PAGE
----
BBC BLOGS - Magazine Monitor

Archives for October 30, 2011 - November 5, 2011

10 things we didn't know last week

15:30 UK time, Friday, 4 November 2011

Snippets from the week's news, sliced, diced and processed for your convenience.

1. Robert Hardy has played Winston Churchill on seven occasions.
More details

2. Polar bears have a surprisingly weak bite, while giant pandas have very strong one.
More details

3. Texas Hold 'Em is the world's most popular form of poker.
More details

4. Being born in August can result in low confidence and self-esteem.
More details

5. A butcher's shop in Dorset, founded during the reign of Henry VIII, is Britain's oldest family business.
More details (Daily Mail)

6. Jimmy Savile and Margaret Thatcher celebrated New Year's Eve together for 11 years in a row.
More details (Daily Telegraph)

7. People in England eat more fruit and vegetables than those in Wales, Scotland and Northern Ireland.
More details

8. There were fewer than 300 motor cars on the road in France in August 1900.
More details (Daily Telegraph)

9. Young Chinese girls in Hunan province used Nushu, a language that no men could read, to communicate with one another.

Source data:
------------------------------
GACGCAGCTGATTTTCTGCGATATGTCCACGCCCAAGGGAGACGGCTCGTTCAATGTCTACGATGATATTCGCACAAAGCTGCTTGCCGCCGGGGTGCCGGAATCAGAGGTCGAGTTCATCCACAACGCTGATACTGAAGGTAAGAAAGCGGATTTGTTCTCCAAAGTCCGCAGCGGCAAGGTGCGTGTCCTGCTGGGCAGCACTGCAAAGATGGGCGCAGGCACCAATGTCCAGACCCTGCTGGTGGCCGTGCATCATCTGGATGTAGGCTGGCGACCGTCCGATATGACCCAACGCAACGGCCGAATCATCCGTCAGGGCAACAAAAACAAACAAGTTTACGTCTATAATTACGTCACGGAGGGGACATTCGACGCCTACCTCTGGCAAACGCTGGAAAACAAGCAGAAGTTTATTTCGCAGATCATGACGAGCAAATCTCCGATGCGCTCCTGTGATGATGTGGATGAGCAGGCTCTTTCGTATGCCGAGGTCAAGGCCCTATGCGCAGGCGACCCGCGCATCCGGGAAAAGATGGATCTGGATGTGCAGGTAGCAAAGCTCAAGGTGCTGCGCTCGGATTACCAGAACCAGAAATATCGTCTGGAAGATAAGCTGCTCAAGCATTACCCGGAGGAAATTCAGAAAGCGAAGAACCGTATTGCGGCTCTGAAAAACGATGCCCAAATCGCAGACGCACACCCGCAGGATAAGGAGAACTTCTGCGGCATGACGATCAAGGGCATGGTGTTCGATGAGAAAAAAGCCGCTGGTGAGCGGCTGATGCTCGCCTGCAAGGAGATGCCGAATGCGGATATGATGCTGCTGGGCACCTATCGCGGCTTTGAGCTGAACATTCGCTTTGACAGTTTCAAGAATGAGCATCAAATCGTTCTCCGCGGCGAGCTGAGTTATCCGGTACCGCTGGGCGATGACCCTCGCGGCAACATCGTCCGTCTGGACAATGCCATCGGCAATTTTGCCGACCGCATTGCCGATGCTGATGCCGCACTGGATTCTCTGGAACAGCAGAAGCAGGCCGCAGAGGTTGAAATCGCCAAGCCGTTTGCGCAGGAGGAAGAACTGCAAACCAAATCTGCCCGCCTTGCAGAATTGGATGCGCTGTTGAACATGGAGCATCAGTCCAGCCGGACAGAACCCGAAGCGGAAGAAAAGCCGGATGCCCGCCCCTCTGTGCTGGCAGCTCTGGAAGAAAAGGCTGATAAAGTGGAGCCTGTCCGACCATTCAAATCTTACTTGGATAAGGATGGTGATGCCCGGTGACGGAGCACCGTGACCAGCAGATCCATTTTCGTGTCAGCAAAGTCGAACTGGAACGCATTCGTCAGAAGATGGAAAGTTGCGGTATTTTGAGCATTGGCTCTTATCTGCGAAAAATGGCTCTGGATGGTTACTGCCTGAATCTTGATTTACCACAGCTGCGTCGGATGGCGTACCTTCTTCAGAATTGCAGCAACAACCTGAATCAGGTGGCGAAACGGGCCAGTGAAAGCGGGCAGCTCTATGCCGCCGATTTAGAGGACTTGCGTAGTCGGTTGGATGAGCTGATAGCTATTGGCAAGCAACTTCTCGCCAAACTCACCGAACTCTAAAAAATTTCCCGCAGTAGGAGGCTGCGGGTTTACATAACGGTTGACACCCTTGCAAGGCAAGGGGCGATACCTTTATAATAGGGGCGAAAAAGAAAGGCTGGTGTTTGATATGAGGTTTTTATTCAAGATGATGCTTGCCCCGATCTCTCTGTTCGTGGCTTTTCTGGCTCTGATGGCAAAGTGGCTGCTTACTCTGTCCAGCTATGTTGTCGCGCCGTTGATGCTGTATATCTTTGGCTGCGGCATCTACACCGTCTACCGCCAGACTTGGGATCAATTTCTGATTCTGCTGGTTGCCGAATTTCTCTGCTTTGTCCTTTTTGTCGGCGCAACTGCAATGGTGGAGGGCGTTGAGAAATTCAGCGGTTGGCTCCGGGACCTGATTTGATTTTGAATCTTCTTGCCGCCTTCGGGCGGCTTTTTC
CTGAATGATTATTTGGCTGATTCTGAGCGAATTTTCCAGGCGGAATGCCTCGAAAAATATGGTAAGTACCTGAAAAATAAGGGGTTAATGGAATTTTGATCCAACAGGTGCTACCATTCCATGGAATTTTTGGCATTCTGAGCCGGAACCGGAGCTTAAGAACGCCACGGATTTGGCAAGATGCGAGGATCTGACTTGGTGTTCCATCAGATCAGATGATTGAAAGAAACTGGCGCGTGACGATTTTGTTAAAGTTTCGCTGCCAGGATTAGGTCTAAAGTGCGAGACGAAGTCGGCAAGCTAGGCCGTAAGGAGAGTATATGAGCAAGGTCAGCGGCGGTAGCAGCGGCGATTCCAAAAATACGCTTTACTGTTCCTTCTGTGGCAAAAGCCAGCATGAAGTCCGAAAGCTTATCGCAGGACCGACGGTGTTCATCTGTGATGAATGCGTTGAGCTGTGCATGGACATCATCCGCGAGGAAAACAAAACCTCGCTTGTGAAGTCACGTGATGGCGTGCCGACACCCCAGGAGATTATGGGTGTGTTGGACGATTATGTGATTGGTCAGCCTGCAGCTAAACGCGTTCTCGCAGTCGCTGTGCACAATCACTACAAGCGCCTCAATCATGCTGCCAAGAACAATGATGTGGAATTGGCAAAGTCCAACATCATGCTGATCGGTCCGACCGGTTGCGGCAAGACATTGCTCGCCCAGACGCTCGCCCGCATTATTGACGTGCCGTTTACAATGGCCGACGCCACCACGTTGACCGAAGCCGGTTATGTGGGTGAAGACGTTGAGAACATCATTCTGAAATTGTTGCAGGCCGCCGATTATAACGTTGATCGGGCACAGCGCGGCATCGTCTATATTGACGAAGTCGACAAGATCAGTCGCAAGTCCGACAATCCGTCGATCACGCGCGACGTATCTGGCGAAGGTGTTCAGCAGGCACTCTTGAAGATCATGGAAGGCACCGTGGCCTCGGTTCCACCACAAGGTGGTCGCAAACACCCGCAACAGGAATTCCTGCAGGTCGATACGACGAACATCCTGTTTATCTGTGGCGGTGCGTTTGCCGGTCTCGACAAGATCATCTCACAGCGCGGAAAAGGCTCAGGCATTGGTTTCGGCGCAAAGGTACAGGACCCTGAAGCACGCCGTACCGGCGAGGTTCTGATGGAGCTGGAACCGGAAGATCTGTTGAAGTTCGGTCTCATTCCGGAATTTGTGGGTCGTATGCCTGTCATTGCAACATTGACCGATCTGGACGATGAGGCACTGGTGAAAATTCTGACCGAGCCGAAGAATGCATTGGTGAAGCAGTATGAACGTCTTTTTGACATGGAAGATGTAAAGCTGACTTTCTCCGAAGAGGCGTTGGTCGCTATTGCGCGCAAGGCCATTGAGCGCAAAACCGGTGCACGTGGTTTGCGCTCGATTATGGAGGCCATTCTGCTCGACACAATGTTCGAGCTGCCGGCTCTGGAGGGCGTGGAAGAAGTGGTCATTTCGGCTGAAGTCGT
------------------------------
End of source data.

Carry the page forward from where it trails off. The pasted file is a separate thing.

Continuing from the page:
More details (Guardian)

10. Kensington Palace has obscene graffiti dating back to 1902.
More details (Daily Telegraph)

Seen 10 things? Send us a picture to use next week.

Your Letters

15:11 UK time, Friday, 4 November 2011

"Organisers...said the picture seems to 'capture... perhaps a synchronised swimmer or diver'." Now I'm no art critic, but bearing in mind the poster is called "diver" I'm guessing it might be the diver?
Basil Long, Nottingham

I know I'm not an econmomist, but... If Germany can borrow money at 0.3% and my local building society is offering savings accounts at 3.12% - what's to stop Germany taking out a couple of trillion and investing it to make billions of profit? Or... Maybe they have thought of this and Frau Merkel is frantically sending out emails trying to get people to invest a billion euros for her.
Andrew, Malvern, UK

Anyone else look at this week's news quiz and wonder who Kim Kardashian is, who Kris Humphries is and why we might remotely care? Time to recline in my leather armchair and contemplate a new smoking jacket.
Fi, Gloucestershire, UK

Your article fails to note that one of the primary reasons for ditching leap seconds is that the GPS system at present can only cope with 127 of them.
John Airey, Peterborough, UK

Forget the Bee Gees, my CPR coach recommended Queen's Another one bites the dust, but suggested not singing it aloud!
Fergus, McArthur, California

Looks like we need a new set of area conversion tables. What's this in football pitches or as a fraction of Wales?